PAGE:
"Last year it was different, moving in the middle of the season," said Ramirez. "I was pretty much a third baseman, and it's a different perspective. For me, I know I can do better than that, so I'm going to work in Spring Training. You never stop getting better."
Ramirez said he was "surprised a lot" at the challenge of moving back to shortstop last season.
"It's easier to go from shortstop to third than third to shortstop," he said. "My range is coming back. It's timing, different at third base and shortstop, different angles. This game is about timing and to be ready early."
Ideally, Ramirez would have played the position during winter ball in his native Dominican Republic, but he was limited to only two games after a plate collision that bruised a shoulder, which he said is now healed.
He said he took ground balls at shortstop while he was serving as designated hitter in winter ball. But his practice time with the Dodgers this spring will be curtailed when he leaves for the World Baseball Classic, in which he is expected to share third base with Adrian Beltre while Reyes is the starting shortstop.
"I'm just happy to be there representing my country," Ramirez said of his Classic commitment. "In the Dominican Republic, it's about baseball everywhere you go. Everybody you know talks about baseball. That's expected from us -- to win everything."
But that puts him on something of a crash course to relearn his original position. If it doesn't work to the Dodgers' liking, Ramirez would move back to third, Luis Cruz would become a utility man instead of the starting third baseman, and Gordon would start at shortstop.
Ramirez said he'd be willing to go back to third base, if asked.
"Whatever they need me to do," he said. "I'm here for one reason, to try to win it all."
Ramirez's accommodating attitude about improving seems to be coinciding with management backing off from earlier criticism.
"I look at Hanley at shortstop, he's not really moving positions," said manager Don Mattingly. "I know everybody is talking about Hanley. We're going to see. I didn't think it was, it's not like it was just ugly. Some things were not sharp, other areas were pretty good. "He's got to work. I'm not letting anybody bash my guys, but if you're not working we've got trouble. If he's going to work, we'll be fine. I'm confident if Hanley will work, he'll be fine. He puts the time and and gives us the effort. If he doesn't, we'll do something different, but starting out that's what we're looking at."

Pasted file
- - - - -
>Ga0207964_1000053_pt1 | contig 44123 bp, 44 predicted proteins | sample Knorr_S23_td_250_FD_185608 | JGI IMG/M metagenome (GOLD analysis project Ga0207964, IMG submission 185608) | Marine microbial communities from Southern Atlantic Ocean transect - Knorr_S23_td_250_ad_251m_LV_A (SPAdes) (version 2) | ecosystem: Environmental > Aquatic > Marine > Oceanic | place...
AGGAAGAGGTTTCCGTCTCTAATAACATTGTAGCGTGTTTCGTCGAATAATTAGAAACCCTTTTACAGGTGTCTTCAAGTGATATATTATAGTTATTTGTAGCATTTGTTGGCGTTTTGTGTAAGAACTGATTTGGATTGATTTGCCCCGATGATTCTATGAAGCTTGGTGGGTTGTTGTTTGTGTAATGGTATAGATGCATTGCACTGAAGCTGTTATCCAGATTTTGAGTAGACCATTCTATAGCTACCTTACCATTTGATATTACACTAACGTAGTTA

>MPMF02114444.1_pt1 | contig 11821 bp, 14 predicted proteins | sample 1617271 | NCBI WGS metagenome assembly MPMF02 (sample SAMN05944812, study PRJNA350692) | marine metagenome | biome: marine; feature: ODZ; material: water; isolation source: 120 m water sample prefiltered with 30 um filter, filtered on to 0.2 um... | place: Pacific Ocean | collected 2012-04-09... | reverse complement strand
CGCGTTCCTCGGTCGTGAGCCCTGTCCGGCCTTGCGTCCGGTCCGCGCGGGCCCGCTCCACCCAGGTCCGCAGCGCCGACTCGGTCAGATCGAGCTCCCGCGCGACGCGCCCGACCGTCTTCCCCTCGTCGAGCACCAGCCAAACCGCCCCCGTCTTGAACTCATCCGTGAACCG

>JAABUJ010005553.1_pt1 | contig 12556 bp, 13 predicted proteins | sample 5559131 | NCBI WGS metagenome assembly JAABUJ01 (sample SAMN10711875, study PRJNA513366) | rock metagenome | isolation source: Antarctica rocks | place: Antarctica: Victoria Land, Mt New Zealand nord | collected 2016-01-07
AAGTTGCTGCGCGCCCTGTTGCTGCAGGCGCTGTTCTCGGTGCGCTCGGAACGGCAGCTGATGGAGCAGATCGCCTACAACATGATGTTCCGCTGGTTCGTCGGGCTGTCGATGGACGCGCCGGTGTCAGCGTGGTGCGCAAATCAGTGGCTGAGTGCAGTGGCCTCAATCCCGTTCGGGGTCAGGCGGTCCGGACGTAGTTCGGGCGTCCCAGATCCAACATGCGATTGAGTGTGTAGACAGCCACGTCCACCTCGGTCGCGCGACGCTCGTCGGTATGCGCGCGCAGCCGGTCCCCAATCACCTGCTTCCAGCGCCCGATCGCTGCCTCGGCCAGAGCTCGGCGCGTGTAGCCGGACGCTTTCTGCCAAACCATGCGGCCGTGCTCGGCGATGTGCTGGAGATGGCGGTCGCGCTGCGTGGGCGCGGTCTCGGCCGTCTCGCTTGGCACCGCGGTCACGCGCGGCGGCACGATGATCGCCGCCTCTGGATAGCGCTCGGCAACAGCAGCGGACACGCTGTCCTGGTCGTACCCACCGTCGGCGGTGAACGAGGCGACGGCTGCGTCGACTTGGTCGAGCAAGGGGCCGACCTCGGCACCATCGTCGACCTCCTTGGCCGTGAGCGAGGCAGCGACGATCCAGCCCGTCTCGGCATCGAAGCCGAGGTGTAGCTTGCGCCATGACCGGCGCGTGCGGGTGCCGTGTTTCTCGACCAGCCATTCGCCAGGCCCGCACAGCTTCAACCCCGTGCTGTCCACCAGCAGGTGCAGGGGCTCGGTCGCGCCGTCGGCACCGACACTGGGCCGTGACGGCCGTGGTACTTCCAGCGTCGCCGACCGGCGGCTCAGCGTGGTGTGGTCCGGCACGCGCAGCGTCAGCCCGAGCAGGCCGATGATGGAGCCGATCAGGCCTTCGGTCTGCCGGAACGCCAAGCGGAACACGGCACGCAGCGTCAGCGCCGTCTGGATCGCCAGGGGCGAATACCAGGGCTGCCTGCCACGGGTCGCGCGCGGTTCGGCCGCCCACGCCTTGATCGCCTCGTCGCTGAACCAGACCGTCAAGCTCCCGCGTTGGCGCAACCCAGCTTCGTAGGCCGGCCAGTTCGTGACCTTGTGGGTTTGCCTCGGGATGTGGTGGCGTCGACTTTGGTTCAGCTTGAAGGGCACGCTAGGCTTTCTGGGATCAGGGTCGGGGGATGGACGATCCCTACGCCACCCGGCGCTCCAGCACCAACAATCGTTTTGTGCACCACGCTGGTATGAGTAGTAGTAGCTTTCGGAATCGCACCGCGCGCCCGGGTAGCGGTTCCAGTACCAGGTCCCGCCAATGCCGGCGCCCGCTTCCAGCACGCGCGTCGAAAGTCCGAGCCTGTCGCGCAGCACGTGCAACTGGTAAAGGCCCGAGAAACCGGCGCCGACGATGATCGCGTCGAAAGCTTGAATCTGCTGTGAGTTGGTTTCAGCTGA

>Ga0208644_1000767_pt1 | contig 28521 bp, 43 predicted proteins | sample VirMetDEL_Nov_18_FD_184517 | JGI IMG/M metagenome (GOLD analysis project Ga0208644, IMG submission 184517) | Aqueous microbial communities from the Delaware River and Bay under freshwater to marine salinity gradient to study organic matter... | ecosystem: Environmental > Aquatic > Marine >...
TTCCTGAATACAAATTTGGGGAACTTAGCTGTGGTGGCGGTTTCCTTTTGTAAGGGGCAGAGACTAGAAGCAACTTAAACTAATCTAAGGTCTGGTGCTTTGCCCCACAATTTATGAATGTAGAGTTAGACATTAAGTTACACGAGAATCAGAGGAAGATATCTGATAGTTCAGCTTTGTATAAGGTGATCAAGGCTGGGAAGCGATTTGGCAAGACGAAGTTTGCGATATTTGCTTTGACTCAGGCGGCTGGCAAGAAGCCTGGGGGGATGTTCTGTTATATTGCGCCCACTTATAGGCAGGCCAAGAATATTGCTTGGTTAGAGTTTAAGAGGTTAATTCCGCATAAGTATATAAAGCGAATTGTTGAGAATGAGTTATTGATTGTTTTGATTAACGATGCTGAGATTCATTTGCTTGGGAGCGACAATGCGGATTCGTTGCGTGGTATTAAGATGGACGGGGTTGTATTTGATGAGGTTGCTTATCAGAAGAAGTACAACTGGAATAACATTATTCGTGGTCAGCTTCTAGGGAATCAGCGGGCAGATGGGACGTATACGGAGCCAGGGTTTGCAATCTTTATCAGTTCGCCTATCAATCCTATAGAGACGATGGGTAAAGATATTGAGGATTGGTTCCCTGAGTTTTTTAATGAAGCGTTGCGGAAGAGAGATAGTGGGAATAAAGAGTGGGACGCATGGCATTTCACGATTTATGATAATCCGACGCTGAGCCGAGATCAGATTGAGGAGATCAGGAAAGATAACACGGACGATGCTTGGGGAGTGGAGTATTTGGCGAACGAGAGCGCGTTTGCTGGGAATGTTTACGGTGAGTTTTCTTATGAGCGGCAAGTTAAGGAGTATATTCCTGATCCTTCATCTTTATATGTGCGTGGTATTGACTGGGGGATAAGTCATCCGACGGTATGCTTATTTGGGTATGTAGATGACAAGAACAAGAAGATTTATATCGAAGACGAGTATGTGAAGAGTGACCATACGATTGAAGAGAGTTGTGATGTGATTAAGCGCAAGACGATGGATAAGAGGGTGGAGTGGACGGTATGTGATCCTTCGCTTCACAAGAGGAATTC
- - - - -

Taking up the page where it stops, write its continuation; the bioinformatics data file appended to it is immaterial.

While Ramirez seems willing to make defensive changes, he hasn't backed away from considering himself more of a run producer than a batting champ. He hit .342 in 2009 to lead the league and .300 in 2010, but has slipped to .243 and .257 the last two seasons.
"Hit .340 with 15 homers? No," he said. ".310 with 20-plus? Why not?" he said. "Hit in the middle of the lineup, get RBIs and see what happens.
"The front office got the best guys on the field, and now it's up to us to do the job, stay together and play hard every day."
• There will be more Dodgers baseball televised this Spring Training than originally announced, and more of Hall of Famer Vin Scully doing the broadcasting.
PRIME TICKET will televise games Feb. 25 against the Cubs, Feb. 28 against the Angels, March 7 against Texas and March 18 against Arizona. Scully will be at the microphone for all four games. The Dodgers previously announced that Scully would handle KCAL 9 games on March 17 against Milwaukee and March 26 against Colorado.
• Dodgers manager Don Mattingly, 51, asked Josh Beckett, 32, if he could stand in the batter's box during Beckett's Friday bullpen session.
"I actually prefer it when guys I'm facing are as old as you," Beckett said.
Ken Gurnick is a reporter for MLB.com. This story was not subject to the approval of Major League Baseball or its clubs.